Elon Musk no longer wants to buy Twitter. Not surprisingly, Twitter is now suing Musk to hold him to their US$44 billion buyout agreement. Investors welcomed the move – Twitter’s stock has been rising since the lawsuit was filed.
In the court filing, Twitter accused Musk of trying to “trash the company, disrupt its operations, destroy stockholder value, and walk away.” The stage is set for a peculiar courtroom battle.
Back in April, Twitter tried to block Elon Musk’s takeover but relented when Musk offered to buy Twitter for US$54.20 a share, a nearly 40% premium to Twitter’s share price the day before Musk disclosed his stake. Now, Musk doesn’t want to buy, but Twitter is forcing him to buy them anyway.
Here’s a look at four possible outcomes that could affect Twitter stock going forward.
Twitter wins, Musk is forced to buy the company
Twitter is suing for “specific performance” under the terms of its agreement with Elon Musk i.e. they want him to complete the acquisition at US$54.20 a share. If the court grants the order, Musk will be forced to buy Twitter after all.
This is the best-case scenario for Twitter investors, but not so much for Twitter employees. If Musk truly doesn’t want to own Twitter, he could potentially complicate the ownership transition, or try to undermine Twitter’s business model.
Twitter has requested a four-day trial starting in September. This unusually short trial time suggests that Twitter’s lawyers are confident the court will side with them.
Musk pays the stipulated US$1 billion “break-up fee”
In this scenario, the court agrees with Twitter that Elon Musk has breached their contract, but only orders him to pay the agreed upon “break-up fee” of US$1 billion to end the agreement.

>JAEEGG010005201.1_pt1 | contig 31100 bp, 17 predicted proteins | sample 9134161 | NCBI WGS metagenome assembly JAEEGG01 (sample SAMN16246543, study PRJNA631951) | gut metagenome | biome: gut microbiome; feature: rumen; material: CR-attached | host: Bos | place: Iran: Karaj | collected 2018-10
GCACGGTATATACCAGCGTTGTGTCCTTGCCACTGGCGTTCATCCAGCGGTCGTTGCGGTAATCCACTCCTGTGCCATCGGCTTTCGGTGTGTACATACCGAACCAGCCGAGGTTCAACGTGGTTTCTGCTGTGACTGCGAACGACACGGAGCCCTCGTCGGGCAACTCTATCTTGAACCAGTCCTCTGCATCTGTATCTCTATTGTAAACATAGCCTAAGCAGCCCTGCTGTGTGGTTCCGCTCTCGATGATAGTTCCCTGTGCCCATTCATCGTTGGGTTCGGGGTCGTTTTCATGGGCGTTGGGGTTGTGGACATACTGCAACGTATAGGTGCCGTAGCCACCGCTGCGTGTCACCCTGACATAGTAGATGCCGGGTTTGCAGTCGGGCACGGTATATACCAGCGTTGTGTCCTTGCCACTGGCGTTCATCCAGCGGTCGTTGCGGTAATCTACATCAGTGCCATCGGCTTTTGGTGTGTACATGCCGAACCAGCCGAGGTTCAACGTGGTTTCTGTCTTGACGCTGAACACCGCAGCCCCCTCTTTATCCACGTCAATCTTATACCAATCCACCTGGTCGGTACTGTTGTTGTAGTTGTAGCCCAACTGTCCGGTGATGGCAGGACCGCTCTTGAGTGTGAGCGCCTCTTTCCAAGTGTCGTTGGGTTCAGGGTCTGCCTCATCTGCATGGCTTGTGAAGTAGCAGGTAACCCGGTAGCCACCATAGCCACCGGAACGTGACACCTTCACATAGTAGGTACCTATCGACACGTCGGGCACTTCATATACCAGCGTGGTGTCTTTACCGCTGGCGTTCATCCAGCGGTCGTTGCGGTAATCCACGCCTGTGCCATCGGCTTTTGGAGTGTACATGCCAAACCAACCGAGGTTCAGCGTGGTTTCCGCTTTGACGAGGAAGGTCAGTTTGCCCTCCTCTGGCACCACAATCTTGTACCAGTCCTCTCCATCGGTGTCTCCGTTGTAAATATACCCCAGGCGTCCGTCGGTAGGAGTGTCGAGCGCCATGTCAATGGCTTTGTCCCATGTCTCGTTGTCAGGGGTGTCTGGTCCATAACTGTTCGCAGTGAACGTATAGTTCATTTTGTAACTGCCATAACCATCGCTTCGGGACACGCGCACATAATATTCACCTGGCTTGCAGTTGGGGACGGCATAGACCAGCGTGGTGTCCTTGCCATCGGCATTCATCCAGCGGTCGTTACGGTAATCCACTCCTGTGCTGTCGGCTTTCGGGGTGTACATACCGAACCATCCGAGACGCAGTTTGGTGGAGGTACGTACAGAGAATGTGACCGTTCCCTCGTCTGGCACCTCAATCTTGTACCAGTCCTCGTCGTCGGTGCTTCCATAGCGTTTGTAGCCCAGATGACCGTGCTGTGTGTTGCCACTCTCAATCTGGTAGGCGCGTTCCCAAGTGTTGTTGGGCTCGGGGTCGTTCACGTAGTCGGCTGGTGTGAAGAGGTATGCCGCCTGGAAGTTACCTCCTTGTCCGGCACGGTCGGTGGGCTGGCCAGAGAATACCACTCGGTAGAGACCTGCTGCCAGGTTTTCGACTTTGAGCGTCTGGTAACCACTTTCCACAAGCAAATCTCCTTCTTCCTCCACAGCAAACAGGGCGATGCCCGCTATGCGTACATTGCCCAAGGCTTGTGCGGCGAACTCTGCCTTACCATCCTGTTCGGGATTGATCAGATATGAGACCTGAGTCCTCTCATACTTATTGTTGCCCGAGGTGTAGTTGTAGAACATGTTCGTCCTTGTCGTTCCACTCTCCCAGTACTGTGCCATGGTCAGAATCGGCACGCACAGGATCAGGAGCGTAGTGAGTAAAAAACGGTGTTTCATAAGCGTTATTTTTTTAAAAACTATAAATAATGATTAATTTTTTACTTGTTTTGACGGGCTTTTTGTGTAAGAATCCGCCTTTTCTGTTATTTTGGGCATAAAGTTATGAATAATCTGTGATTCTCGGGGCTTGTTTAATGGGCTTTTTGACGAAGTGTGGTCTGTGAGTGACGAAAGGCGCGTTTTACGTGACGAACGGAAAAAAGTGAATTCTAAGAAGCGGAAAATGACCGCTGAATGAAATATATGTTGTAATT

Musk currently argues that Twitter violated their agreement, so he shouldn’t have to pay this fee at all.
Musk is one of the richest people in the world. Letting him pay US$1 billion to walk away after “trashing” Twitter doesn’t seem equitable and could potentially spark further selloffs.
Twitter and Musk settle for him buying Twitter at a lower price
A courtroom tussle is expensive and time-consuming. Twitter and Elon Musk may choose to avoid this by renegotiating a new takeover deal that will see Musk pay less than $54.20 per share to buy Twitter.
This is similar to how LVMH acquired Tiffany & Co. Over the course of the takeover process, both parties sued each other, and at one point, LVMH retracted its offer completely. Tiffany ultimately agreed to a lower price to prevent the deal from collapsing.
According to Wedbush Securities analyst Dan Ives, Twitter investors are already pricing in the possibility of a renegotiated sale or settlement.
Twitter and Musk settle for him walking away at a higher price
Does Elon Musk still want to own Twitter? As we discussed on our podcast, Tesla’s share price has been hammered by concerns that Musk is stretching himself too thin with his different companies.
In this scenario, Musk may agree to pay Twitter more than $1 billion to settle the matter out of court and put the deal behind him. If the amount is sufficiently high, Twitter’s board can then argue to investors that it made the right fiduciary decision to take the settlement money instead of pursuing further legal action.
Twitter stock: Brace for uncertainty
As advertisers pull back on digital ad spends in the current climate, Twitter is also facing some real business challenges outside of Elon Musk. Employee morale is low and they’ve lost some high-profile engineers recently. A talent exodus may impact future product development and affect platform quality.
In light of the spam accounts debate, advertisers may not trust Twitter’s operating metrics. This could further hurt Twitter’s already weak ad revenues.
Moreover, Elon Musk owns about 9% of Twitter stock. Should he decide to liquidate his position, that could drag down Twitter’s stock.
Expect more twists and turns
The Musk-Twitter saga is far from over.
Will he comply with court orders to buy a company he doesn’t want? Or, will he work with Twitter to come to a mutually beneficial decision? Elon Musk being Elon Musk, anything is possible.